Istola is a real inland Indian town: the alcalde and all the authorities are purely of this origin: their faces and bodies are covered with large black spots, which are catching either by contact or by the use of their furniture or implements. Having high cheek bones and small black eyes, they remind you of the tattooed natives of the South Sea islands. The chief authority came out to welcome me; he was dressed in blue cotton trowsers, much the worse for wear, and a coloured cotton jacket, and bore in his hand his baton of office. A bird-cage kind of house, fifteen feet by six, divided into two apartments by wicker work, was provided for my accommodation; but, having learnt the danger of infection, I walked into an inclosure where they were unloading the mules, and flung myself down on my baggage to rest whilst my supper was being cooked. We had provided ourselves with meat, fowls, and other substantial necessaries at the last town, Tepecoaquilco, as judging we should not be likely to meet with them here; but before they could be cooked, they were stolen by some of the poor wretches who were hovering about the place; a fact which was announced to me with the usual shrug of the shoulder, and with the simple ejaculation of "No parecen," They don't appear. It seemed that I was to go to bed supperless; so I composed myself to sleep, after having eaten a bit of bread, and drunk some port-wine, which with a tumbler of water I usually found it necessary to have placed beside my couch, as it was usual for me to be affected, according to the situation, either by shivering or slight fever, generally succeeded by violent drought,—and I diluted the wine according to circumstances. Something like a supper had been prepared, and being brought to me whilst half awake, I told them to put it down by me. About three o'clock in the morning, I awoke exceedingly hungry, and unfortunately discovered that my supper had suffered a "no parece;" the pigs, with which the yard was full, had eaten it for me. I was again awoke by something sniffing at me, and a loud snort in my ear: it was one of the mules which, as I rose, turned sharply round, and nearly planted both her hind feet on my face, as she galloped off, leaving us each equally astonished at our mutual discovery.
The Indians of this village, who are called Pintos, are not peculiar to it alone: they are found in many other parts of Mexico, and I had frequently seen them in the capital.
The population of Istola might amount to about 1000 souls. There is only one place of worship, hardly large enough to accommodate the congregation, but there are the remains of a church, which was, once, a handsome and convenient structure. It was not likely to be repaired, as the mission was very poor, and they could hardly find a priest who could come to say mass, even once a fortnight.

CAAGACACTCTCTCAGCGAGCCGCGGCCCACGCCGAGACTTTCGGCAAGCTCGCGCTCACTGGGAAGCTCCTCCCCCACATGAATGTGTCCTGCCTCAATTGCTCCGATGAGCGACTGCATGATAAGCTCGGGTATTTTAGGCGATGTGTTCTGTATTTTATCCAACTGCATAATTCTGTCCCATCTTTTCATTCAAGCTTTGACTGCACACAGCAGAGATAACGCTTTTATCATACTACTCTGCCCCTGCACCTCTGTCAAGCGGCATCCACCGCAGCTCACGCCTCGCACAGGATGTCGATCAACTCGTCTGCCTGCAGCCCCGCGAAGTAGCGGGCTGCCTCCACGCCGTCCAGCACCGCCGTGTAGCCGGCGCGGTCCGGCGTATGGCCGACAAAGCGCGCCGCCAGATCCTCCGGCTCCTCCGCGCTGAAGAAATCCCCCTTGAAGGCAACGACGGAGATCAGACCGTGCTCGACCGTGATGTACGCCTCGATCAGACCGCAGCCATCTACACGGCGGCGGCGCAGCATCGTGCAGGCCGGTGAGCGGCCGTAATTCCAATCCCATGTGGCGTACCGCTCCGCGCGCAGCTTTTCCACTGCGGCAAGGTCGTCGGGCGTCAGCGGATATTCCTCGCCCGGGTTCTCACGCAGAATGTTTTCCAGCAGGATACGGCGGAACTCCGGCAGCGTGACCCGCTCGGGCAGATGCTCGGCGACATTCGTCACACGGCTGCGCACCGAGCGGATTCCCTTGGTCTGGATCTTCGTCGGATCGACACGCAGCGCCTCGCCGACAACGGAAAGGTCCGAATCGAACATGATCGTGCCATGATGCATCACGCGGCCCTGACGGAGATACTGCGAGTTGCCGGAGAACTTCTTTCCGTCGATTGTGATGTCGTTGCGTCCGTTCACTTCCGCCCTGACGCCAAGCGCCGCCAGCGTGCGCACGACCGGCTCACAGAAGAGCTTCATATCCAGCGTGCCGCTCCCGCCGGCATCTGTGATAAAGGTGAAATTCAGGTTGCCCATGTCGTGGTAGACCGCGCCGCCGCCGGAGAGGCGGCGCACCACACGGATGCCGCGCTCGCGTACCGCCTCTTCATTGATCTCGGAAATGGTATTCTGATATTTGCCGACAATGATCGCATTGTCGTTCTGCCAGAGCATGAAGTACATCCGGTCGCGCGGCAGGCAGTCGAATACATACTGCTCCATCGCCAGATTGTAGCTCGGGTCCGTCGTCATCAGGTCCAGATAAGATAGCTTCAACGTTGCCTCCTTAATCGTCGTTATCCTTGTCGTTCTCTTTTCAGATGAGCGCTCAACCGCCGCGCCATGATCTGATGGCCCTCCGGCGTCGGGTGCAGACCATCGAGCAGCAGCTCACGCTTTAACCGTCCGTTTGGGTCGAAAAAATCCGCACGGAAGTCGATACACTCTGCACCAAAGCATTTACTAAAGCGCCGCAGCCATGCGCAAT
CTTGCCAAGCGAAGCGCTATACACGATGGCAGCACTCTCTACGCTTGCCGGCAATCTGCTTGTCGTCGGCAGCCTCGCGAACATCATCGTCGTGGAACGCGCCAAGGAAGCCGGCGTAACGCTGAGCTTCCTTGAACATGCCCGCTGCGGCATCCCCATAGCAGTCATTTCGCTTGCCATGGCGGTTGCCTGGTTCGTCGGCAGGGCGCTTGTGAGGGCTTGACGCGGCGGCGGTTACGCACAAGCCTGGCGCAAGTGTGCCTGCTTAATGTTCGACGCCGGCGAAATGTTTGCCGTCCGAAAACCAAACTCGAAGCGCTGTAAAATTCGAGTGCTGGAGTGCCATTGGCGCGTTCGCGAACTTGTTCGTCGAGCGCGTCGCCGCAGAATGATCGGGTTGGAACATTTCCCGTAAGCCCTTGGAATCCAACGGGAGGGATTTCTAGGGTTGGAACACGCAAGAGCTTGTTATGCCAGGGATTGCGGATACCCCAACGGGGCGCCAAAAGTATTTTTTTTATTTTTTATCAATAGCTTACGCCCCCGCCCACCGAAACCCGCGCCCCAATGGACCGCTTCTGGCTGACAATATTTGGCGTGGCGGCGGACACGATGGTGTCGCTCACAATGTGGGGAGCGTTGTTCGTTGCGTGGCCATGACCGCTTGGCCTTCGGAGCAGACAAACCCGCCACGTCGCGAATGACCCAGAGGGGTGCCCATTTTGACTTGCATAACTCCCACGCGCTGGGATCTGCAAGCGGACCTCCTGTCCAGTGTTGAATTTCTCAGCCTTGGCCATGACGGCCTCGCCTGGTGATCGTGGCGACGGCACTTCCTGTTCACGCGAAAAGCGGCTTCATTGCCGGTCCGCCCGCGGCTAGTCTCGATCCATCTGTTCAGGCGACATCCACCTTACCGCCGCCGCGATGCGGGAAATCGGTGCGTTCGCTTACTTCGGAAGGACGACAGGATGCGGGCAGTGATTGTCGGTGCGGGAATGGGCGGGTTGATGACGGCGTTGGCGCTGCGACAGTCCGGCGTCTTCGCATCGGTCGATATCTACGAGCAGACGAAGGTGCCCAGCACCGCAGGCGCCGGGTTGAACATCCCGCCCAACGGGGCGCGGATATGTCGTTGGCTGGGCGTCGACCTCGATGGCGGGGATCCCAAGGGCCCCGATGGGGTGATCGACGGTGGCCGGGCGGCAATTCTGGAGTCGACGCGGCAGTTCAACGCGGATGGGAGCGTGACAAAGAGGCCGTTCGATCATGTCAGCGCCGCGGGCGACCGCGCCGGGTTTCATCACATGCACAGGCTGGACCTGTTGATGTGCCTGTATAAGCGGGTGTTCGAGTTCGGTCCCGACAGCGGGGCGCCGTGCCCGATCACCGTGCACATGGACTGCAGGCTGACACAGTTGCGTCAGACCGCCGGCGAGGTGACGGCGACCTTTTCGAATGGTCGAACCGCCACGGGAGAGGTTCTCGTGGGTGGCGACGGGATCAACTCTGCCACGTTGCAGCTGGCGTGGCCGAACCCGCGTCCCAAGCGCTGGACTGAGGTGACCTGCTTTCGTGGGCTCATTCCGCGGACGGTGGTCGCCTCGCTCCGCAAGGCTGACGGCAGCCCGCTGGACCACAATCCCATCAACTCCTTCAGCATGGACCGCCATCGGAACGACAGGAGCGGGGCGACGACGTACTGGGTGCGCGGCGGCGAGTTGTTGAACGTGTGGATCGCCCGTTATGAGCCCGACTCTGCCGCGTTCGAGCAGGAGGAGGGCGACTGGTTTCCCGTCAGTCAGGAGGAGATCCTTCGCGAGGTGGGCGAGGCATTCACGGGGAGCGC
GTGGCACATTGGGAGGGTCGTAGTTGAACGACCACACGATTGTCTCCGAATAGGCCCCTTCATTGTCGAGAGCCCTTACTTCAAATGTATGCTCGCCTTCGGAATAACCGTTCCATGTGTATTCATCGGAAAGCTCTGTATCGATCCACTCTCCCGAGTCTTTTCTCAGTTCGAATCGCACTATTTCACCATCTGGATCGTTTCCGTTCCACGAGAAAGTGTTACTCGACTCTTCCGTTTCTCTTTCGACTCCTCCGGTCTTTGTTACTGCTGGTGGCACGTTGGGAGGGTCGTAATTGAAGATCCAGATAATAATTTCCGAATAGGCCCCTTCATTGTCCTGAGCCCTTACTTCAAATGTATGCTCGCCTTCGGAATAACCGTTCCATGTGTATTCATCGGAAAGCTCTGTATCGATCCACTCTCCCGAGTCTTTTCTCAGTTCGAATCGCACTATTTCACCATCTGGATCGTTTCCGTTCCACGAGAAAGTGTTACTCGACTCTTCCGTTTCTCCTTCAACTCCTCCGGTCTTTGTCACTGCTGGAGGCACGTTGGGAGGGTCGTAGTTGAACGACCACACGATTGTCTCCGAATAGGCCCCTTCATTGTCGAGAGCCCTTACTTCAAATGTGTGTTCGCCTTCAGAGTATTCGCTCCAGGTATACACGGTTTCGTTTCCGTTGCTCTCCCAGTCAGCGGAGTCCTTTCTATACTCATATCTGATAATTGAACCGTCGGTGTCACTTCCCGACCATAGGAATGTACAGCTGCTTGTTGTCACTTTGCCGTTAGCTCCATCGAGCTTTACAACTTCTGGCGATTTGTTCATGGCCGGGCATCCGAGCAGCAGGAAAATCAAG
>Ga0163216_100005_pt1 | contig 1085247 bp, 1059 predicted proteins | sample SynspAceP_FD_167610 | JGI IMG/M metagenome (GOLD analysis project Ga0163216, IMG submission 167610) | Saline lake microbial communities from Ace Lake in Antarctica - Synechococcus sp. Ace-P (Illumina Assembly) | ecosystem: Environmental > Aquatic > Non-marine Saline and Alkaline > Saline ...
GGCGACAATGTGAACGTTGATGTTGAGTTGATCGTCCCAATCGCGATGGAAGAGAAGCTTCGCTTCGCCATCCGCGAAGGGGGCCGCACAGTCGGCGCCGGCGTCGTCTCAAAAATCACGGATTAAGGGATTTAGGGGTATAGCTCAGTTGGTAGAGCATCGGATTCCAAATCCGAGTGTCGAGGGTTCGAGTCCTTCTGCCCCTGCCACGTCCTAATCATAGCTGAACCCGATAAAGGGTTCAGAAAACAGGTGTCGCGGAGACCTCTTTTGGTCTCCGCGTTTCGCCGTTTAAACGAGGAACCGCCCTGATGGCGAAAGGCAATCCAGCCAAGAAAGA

Tuesday, 26th. Set off before daylight. We passed through a large wood, and missed our road, having mistaken for it a track round the side of some deep ravines, leading to a watering place for cattle. This detour mortified us, as we lost the tage of our early start, for we had gone a league out of the road: we however reached Zopilote at midday.
Zopilote is the name of a vulture: we saw about 2000 of these dull birds sitting on the trees, as a sort of advanced guard of the place which so properly bears their designation, since they were the only living things that were to be seen in it: like other watchmen, they were, for the most part, fast asleep. The doors of the two small houses of which the place consisted were closed, denoting that the inhabitants were also enjoying their siesta: we went on to take ours at Zumpango, a tolerably good looking Indian town, where we met with a kind reception and a clean floor, in a house very similar to an English barn; it being situated in a farm-yard, well supplied with stock of all kinds: the water too was particularly fresh and excellent. Two leagues before we reached this place I met the extraordinario, or courier, who had been dispatched to Acapulco, previously to my leaving Mexico, to inform Captain Brown of my intended departure for the coast. I was told that, up to seven o'clock on Sunday night, there was no appearance of the Tartar from San Blas; and being now so near my journey's end, I felt secure and happy as to the certainty of my being able to avail myself of that frigate for my conveyance to Guatemala.